Outlining the bill to reporters, Deputy Prime Minister Jarosław Kaczyński said that “a country located at the external border of the European Union must have a major deterrence capability and be able to defend itself on its own for a long time.”
He added that this was because NATO’s collective power could take a while to be mobilised in support of a member state in the event of an armed conflict.
Kaczyński, who heads Poland's ruling conservative Law and Justice (PiS) party, told reporters that the international situation, including "Russia's imperial ambitions" and a "hybrid war" being waged on Poland's border with Belarus, called for new legislation to boost the country's defences.
The new rules would replace regulations dating as far back as 1967, he said.
'If you want peace, prepare for war'
“We must act according to the ancient adage: if you want peace, prepare for war," Kaczyński told reporters.
“Or, to avoid the word 'war,' if you want peace, build up your armed forces,” he added.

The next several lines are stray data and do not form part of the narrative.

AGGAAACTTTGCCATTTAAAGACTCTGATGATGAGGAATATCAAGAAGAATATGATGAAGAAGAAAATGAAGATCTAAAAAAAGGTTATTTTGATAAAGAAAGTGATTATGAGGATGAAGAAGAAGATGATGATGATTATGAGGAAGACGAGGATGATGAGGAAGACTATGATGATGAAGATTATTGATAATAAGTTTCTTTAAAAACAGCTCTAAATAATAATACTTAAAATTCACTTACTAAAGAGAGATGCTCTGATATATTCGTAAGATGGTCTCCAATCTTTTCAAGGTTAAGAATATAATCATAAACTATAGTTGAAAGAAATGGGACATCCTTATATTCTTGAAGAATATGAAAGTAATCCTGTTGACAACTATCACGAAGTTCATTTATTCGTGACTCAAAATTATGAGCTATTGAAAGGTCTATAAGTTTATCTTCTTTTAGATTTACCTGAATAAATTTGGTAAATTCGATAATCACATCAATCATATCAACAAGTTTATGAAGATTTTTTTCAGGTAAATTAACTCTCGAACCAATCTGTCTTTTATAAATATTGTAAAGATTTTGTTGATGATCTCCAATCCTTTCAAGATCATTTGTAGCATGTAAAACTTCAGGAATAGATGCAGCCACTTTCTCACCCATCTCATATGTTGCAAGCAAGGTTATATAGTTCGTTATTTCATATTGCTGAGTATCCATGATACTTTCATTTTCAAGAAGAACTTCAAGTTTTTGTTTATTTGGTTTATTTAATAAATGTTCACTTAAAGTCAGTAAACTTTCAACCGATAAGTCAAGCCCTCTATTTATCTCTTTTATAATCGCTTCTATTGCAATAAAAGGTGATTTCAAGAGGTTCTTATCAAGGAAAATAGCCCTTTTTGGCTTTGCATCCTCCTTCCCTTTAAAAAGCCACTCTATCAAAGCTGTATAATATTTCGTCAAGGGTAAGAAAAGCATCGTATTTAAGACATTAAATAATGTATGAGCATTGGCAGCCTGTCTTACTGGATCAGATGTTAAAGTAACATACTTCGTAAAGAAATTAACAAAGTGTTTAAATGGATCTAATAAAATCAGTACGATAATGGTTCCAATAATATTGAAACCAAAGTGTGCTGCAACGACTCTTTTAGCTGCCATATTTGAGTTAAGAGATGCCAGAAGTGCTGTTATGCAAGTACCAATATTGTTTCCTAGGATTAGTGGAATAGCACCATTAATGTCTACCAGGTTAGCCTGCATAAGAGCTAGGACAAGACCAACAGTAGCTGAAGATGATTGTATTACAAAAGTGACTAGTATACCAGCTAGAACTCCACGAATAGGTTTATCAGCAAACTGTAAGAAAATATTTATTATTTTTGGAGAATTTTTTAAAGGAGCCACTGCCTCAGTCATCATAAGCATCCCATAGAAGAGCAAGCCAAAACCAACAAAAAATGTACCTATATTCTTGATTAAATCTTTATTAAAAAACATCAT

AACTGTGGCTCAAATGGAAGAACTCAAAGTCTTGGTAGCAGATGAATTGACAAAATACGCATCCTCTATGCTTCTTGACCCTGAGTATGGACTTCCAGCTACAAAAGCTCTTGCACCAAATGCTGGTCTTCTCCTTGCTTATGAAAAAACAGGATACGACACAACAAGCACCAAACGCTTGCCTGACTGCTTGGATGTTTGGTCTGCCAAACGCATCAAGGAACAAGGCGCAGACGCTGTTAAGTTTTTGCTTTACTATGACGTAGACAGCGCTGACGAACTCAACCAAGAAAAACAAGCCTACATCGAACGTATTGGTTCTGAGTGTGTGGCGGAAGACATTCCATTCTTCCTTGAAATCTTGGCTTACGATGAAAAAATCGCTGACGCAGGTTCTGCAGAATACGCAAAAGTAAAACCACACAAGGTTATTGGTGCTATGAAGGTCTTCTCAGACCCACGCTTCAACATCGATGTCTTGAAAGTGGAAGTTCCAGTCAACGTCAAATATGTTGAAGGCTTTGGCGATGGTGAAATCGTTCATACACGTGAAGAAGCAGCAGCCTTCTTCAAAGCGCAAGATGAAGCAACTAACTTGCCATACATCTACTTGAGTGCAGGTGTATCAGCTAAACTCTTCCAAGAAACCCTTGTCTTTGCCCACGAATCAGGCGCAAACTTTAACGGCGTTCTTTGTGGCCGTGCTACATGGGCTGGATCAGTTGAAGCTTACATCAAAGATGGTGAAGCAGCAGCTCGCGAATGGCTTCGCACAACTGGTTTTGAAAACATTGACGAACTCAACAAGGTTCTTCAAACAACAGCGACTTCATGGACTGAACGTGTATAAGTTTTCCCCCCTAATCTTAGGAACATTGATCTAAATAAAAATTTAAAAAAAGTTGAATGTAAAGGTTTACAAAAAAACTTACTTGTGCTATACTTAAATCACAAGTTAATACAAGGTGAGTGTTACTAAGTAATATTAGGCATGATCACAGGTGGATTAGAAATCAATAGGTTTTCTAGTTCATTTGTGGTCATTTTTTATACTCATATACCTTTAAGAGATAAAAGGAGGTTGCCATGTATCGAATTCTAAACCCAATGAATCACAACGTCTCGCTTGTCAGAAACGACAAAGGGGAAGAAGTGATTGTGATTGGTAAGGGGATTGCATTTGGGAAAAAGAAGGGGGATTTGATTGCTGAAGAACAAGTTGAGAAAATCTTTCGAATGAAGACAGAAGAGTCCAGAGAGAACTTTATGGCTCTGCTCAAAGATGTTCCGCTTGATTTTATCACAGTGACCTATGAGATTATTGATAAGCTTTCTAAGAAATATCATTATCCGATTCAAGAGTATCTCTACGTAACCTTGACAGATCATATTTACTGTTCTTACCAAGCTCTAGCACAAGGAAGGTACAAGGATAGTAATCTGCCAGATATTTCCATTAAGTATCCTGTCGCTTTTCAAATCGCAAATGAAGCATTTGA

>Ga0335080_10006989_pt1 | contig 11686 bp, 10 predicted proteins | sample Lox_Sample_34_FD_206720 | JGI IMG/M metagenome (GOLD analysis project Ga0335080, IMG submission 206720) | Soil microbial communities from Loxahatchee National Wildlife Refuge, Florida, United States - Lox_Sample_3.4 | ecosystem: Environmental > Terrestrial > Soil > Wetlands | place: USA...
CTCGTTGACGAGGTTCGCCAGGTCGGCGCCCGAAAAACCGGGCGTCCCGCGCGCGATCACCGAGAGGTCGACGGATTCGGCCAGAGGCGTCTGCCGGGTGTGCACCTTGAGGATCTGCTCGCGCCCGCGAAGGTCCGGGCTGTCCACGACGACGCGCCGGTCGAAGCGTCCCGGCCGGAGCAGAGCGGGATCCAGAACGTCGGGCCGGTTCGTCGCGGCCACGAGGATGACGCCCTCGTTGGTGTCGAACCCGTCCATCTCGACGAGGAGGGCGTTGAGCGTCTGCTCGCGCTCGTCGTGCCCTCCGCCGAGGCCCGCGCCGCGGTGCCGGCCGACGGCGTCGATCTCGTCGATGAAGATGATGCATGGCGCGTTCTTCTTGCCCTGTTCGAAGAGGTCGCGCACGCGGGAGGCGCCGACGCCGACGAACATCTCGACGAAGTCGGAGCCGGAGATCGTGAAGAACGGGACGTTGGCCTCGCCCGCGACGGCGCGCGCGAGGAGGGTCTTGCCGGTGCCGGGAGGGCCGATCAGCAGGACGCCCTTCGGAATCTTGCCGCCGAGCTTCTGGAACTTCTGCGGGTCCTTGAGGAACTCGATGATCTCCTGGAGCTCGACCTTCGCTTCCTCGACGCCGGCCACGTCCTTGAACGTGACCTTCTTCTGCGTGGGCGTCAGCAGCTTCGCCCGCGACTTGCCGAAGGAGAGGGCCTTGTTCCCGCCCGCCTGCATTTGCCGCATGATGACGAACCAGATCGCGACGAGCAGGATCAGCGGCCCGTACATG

“We want Poland to be among NATO’s strongest members in terms of military might,” he declared, as quoted by state news agency PAP.
He pledged that the army’s numbers, its firepower and ability to project its strength would all see “a manifold increase” in "a relatively short time" under the new homeland defence bill.
Kaczyński also said that new military hardware could be bought from the United States as well as European allies.
He argued that Poland needed to have "an army that is as large and as well equipped as possible.”
Meanwhile, Defence Minister Mariusz Błaszczak told reporters that the proposed legislation would open up new sources of funding for the military, help increase its numbers, including through new incentives to join, and set up new units, but without reinstating conscription.
Source: PAP, TVP Info
Click on the "Play" button above for an audio report by Radio Poland’s Michał Owczarek.